As with most things these days, Canadian pride in their nationality seems to be split between partisans, a new poll suggests.
In Léger’s survey, an overwhelming majority of 81% of the 1,512 respondents said they were proud to be Canadian, but that sentiment was more pronounced among Conservatives than Liberals. Findings suggest that it is not common in
Experts say the findings, which may be surprising given the party’s reputation as a patriotic party, reflect Conservative dissatisfaction with the direction Canada is headed.
In the poll, 97% of those who listed their voting intentions as Liberal said they were very or somewhat proud to be Canadian, as were 87% of NDP-leaning respondents. The figure dropped among Conservative voters, with only 76% of them saying yes.
Of the 30 respondents who said they would vote for the Canadian People’s Party (PPC), even fewer, just 45%, said they were proud to be Canadian.
“Conservatism is often associated with patriotism, isn’t it?” said Daniel Belland, director of the McGill Institute of Canada. “In this case, it is not, because there is dissatisfaction with the federal government, federal policy, and perhaps even the direction the country is headed.”
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Six percent of all respondents said they were not proud of being Canadian at all. But among Conservative respondents, the figure was 8%. Twelve percent of those who voted for separatist Bloc Quebec and 27 percent of PPC voters said they were not proud of being Canadian at all.
“When you think, ‘Are you proud to be Canadian?’, ‘Are you proud to be under the leadership of Prime Minister Justin Trudeau? ‘Some people are thinking,'” Belland said.
He said the enumerated reasons for what they are proud of or not proud of provide a further glimpse into what’s going on.
Conservative voters were most likely to cite Canada’s natural beauty and scenery as a reason for national pride, with 47% of them saying so. And 35% of them said that universal coverage contributes to their pride.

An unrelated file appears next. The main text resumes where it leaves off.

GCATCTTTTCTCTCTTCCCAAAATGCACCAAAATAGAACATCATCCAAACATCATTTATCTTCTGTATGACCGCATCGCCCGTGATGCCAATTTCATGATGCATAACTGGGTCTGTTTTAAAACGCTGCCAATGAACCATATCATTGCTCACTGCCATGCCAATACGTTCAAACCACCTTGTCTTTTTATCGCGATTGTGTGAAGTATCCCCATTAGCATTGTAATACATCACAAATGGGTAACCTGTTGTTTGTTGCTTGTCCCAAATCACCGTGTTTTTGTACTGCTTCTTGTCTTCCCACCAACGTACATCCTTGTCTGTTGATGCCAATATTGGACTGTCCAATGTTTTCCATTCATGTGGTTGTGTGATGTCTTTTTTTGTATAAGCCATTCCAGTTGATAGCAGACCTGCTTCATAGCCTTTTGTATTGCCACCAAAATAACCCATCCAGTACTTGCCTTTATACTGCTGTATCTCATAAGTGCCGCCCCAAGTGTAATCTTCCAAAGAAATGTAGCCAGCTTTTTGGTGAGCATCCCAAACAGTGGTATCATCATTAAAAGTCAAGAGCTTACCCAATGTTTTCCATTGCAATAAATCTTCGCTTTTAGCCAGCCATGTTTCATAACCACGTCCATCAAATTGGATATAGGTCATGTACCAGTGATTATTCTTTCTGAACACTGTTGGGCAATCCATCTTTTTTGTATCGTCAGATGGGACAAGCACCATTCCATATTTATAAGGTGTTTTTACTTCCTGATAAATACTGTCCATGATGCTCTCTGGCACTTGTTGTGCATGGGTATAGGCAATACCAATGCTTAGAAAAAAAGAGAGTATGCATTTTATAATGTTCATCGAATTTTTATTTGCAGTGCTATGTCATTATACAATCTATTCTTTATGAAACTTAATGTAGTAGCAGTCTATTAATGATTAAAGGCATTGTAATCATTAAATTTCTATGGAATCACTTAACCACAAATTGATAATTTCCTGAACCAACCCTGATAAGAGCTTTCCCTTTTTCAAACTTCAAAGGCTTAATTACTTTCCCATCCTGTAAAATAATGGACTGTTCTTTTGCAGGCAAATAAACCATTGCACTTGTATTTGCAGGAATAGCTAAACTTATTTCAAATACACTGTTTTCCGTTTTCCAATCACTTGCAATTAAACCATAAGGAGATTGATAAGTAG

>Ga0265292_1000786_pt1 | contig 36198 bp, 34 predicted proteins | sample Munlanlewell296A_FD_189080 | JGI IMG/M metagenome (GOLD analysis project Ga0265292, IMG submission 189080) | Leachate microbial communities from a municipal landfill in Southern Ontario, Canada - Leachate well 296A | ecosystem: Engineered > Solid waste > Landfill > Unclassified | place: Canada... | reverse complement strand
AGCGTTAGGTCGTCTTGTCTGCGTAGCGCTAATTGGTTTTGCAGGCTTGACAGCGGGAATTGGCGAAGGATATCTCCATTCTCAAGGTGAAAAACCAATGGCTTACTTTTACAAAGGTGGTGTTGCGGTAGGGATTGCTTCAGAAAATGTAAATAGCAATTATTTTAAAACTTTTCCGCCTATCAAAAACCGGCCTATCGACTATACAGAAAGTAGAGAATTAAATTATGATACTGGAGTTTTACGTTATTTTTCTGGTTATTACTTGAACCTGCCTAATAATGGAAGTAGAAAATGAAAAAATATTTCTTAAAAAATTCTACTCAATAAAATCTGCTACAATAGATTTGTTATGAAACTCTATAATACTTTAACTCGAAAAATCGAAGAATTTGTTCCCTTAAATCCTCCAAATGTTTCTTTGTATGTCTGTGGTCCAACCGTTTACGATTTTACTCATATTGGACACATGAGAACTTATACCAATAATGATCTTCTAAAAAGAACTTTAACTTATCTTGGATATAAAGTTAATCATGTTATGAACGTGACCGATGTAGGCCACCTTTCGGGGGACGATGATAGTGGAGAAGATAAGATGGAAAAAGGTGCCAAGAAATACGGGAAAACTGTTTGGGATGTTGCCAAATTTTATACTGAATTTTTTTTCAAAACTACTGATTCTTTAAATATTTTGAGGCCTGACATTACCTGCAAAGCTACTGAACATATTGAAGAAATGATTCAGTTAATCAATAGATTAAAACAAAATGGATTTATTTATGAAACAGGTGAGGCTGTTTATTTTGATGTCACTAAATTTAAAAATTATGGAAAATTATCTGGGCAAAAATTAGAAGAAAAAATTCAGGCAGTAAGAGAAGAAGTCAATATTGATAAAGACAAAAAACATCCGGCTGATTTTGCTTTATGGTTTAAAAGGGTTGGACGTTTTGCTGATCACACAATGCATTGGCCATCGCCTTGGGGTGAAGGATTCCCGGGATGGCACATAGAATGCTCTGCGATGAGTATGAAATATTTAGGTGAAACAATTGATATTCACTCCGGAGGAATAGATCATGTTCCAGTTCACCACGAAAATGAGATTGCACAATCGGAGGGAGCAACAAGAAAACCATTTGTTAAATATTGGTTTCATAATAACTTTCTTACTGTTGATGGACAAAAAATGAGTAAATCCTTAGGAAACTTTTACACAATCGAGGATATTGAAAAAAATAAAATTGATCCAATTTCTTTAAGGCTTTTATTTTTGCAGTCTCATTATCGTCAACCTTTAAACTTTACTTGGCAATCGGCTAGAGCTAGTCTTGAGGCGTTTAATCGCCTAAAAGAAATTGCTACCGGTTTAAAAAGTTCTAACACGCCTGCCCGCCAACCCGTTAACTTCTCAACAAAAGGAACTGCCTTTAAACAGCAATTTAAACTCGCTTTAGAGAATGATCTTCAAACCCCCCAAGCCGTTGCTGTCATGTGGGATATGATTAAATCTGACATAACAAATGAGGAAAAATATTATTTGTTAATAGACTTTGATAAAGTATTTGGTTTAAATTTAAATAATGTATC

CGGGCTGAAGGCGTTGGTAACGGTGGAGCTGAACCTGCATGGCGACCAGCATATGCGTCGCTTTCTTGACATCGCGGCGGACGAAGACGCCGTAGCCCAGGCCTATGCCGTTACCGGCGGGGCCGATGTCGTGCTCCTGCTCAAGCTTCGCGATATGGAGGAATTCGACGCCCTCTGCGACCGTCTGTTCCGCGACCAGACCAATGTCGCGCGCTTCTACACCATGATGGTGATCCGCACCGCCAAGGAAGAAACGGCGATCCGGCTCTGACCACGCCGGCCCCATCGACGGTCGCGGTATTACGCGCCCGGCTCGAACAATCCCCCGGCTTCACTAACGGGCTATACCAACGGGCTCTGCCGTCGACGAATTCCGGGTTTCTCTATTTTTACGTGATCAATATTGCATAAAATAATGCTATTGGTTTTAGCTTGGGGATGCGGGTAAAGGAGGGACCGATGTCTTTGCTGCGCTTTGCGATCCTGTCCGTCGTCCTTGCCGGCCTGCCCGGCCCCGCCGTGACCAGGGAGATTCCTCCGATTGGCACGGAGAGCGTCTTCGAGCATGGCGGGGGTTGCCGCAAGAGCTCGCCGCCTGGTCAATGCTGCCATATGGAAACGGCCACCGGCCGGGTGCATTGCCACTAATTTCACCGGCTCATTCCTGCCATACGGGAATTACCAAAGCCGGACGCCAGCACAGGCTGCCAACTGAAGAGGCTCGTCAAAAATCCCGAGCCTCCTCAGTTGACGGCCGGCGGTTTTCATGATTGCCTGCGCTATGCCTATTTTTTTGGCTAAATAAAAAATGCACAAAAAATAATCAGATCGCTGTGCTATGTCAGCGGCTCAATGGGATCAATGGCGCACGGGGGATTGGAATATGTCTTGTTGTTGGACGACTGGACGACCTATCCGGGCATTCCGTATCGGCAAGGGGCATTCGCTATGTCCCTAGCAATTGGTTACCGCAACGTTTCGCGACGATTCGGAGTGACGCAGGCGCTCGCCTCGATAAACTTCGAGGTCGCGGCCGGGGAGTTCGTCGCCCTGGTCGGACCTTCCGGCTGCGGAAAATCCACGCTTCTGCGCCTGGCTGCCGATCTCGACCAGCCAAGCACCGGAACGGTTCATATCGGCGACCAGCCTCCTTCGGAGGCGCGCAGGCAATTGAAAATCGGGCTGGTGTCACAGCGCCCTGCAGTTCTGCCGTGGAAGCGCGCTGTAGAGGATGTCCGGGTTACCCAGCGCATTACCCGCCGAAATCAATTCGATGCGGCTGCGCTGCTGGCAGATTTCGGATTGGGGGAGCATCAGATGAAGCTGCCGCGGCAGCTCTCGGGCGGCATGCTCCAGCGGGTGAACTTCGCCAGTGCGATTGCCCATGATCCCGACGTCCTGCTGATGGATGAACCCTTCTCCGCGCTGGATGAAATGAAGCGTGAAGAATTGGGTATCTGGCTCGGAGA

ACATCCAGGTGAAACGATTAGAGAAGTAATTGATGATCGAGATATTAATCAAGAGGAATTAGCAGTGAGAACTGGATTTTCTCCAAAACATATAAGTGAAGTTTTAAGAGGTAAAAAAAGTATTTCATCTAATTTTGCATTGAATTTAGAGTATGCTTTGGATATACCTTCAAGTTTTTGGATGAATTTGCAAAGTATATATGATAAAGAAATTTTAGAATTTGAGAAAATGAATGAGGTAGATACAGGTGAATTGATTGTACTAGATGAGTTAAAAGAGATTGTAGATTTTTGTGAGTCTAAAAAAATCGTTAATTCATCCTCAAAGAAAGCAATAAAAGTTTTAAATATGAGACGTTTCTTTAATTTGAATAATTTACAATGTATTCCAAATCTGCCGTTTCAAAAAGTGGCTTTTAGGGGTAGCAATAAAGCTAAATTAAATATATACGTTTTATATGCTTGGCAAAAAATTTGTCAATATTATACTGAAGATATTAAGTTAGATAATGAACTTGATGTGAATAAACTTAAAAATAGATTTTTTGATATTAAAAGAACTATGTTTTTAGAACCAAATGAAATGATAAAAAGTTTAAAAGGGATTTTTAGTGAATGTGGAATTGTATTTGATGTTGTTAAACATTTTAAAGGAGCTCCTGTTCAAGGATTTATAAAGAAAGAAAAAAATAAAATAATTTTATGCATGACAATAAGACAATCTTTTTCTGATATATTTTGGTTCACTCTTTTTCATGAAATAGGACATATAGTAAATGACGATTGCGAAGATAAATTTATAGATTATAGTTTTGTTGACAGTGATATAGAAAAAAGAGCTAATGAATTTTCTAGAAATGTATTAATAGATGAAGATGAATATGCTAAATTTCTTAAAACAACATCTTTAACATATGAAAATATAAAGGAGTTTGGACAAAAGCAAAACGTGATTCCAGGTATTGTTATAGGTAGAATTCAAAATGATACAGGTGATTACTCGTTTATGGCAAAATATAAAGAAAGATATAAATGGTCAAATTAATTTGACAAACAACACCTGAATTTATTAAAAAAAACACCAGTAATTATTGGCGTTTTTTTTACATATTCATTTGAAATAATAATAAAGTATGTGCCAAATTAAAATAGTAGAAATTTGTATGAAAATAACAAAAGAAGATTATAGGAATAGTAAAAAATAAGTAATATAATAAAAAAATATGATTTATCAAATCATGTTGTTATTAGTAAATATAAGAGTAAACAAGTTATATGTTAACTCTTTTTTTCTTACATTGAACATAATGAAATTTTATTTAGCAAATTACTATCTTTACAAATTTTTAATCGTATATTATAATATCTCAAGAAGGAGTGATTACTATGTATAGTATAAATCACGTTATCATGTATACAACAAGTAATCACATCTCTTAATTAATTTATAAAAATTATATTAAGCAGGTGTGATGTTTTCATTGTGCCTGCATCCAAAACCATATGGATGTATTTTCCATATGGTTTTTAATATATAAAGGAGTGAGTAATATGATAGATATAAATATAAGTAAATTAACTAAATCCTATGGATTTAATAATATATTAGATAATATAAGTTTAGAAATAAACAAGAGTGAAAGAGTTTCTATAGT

Fifty-five percent of Liberal respondents said they were proud of universal health care, as did 53 percent of New Democrats.
However, there was a limit to how much a universal health insurance could make people proud.
Thirty-eight percent of all respondents said the current state of the healthcare system is the reason they are not proud to be Canadian. 40% of Conservatives said the same, as did 37% of Liberals and National Democrats.
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This points to nuances in how Canadians think about national pride, said Howard Ramos, dean of the Western University Sociology Department.
“It is very important to distinguish that when someone says they are not proud to be Canadian, it does not mean they are not patriotic. It is because they believe this country is right. It could mean that they see it going in a different direction than it is,” Ramos said.
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He said people can be patriotic and feel loyalty and devotion to their country without being proud to be Canadian.
Ramos said the fact that conservatives in particular are less likely to be proud reflects the isolation they have expressed in recent years.
The reaction to political divisions is similar. Twenty percent of Conservative voters said such a split would not make them proud to be Canadian, as did 21 percent of Liberals and 18 percent of National Democrats.
Meanwhile, 46% of Liberals say the rise of political extremism is the reason they are not proud to be Canadian, as do 29% of Conservatives and 36% of New Democrats.
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Fewer Conservatives cite it as a reason than left-wing respondents, but Ramos said it was still a big part and he was paying attention.
“I think it’s very important for us to take a moment and look at the debate as a country,” he said. “There is time to correct course.”
He cited the example of Progressive Conservative Ontario Premier Doug Ford offering an olive branch to former NDP MP and Toronto mayor-elect Olivia Chow.
Ford initially said Chau’s leadership of Canada’s most populous city would be an “unmitigated disaster.” But once she was elected, Ramos backtracked, saying it was an example of the kind of course correction we should all be working on.
“We both sat down and looked for common ground,” Ramos said. “Now is the time for us as a country to step back and look at one of the reasons people are not proud of themselves: the tone, the alienation, the extremism that may exist on social media and elsewhere. about our public debates. “
Leger’s survey was conducted online from June 23 to 25 and was weighted according to age, gender, native language, region, education and the presence of children in the household.
The Canadian Research Insights Council, a professional body for the polling industry, says it cannot assign a margin of error because online surveys do not sample populations at random.
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